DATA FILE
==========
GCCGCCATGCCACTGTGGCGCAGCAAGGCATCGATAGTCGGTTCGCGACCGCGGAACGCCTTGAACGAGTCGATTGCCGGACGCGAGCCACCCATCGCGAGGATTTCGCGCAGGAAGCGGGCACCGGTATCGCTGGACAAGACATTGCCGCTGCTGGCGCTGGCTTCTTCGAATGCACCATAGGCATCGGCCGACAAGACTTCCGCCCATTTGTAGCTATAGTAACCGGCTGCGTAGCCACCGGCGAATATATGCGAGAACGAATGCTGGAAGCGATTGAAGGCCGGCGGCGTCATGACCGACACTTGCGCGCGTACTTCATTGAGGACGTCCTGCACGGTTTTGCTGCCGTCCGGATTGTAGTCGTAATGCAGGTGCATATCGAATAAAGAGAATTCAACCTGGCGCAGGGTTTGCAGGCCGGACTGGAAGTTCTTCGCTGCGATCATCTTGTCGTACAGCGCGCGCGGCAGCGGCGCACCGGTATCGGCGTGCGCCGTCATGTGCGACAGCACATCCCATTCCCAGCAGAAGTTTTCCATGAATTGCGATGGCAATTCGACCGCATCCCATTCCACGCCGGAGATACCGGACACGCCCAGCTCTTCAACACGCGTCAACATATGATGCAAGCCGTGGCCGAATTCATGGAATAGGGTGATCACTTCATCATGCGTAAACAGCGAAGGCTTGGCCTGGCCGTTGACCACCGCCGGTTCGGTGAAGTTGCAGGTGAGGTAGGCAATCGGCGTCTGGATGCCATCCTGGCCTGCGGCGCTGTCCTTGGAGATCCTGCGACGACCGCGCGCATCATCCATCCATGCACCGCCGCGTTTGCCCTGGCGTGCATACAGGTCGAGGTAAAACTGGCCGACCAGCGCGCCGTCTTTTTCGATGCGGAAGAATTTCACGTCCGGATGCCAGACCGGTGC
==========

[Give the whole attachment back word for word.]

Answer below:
GCCGCCATGCCACTGTGGCGCAGCAAGGCATCGATAGTCGGTTCGCGACCGCGGAACGCCTTGAACGAGTCGATTGCCGGACGCGAGCCACCCATCGCGAGGATTTCGCGCAGGAAGCGGGCACCGGTATCGCTGGACAAGACATTGCCGCTGCTGGCGCTGGCTTCTTCGAATGCACCATAGGCATCGGCCGACAAGACTTCCGCCCATTTGTAGCTATAGTAACCGGCTGCGTAGCCACCGGCGAATATATGCGAGAACGAATGCTGGAAGCGATTGAAGGCCGGCGGCGTCATGACCGACACTTGCGCGCGTACTTCATTGAGGACGTCCTGCACGGTTTTGCTGCCGTCCGGATTGTAGTCGTAATGCAGGTGCATATCGAATAAAGAGAATTCAACCTGGCGCAGGGTTTGCAGGCCGGACTGGAAGTTCTTCGCTGCGATCATCTTGTCGTACAGCGCGCGCGGCAGCGGCGCACCGGTATCGGCGTGCGCCGTCATGTGCGACAGCACATCCCATTCCCAGCAGAAGTTTTCCATGAATTGCGATGGCAATTCGACCGCATCCCATTCCACGCCGGAGATACCGGACACGCCCAGCTCTTCAACACGCGTCAACATATGATGCAAGCCGTGGCCGAATTCATGGAATAGGGTGATCACTTCATCATGCGTAAACAGCGAAGGCTTGGCCTGGCCGTTGACCACCGCCGGTTCGGTGAAGTTGCAGGTGAGGTAGGCAATCGGCGTCTGGATGCCATCCTGGCCTGCGGCGCTGTCCTTGGAGATCCTGCGACGACCGCGCGCATCATCCATCCATGCACCGCCGCGTTTGCCCTGGCGTGCATACAGGTCGAGGTAAAACTGGCCGACCAGCGCGCCGTCTTTTTCGATGCGGAAGAATTTCACGTCCGGATGCCAGACCGGTGC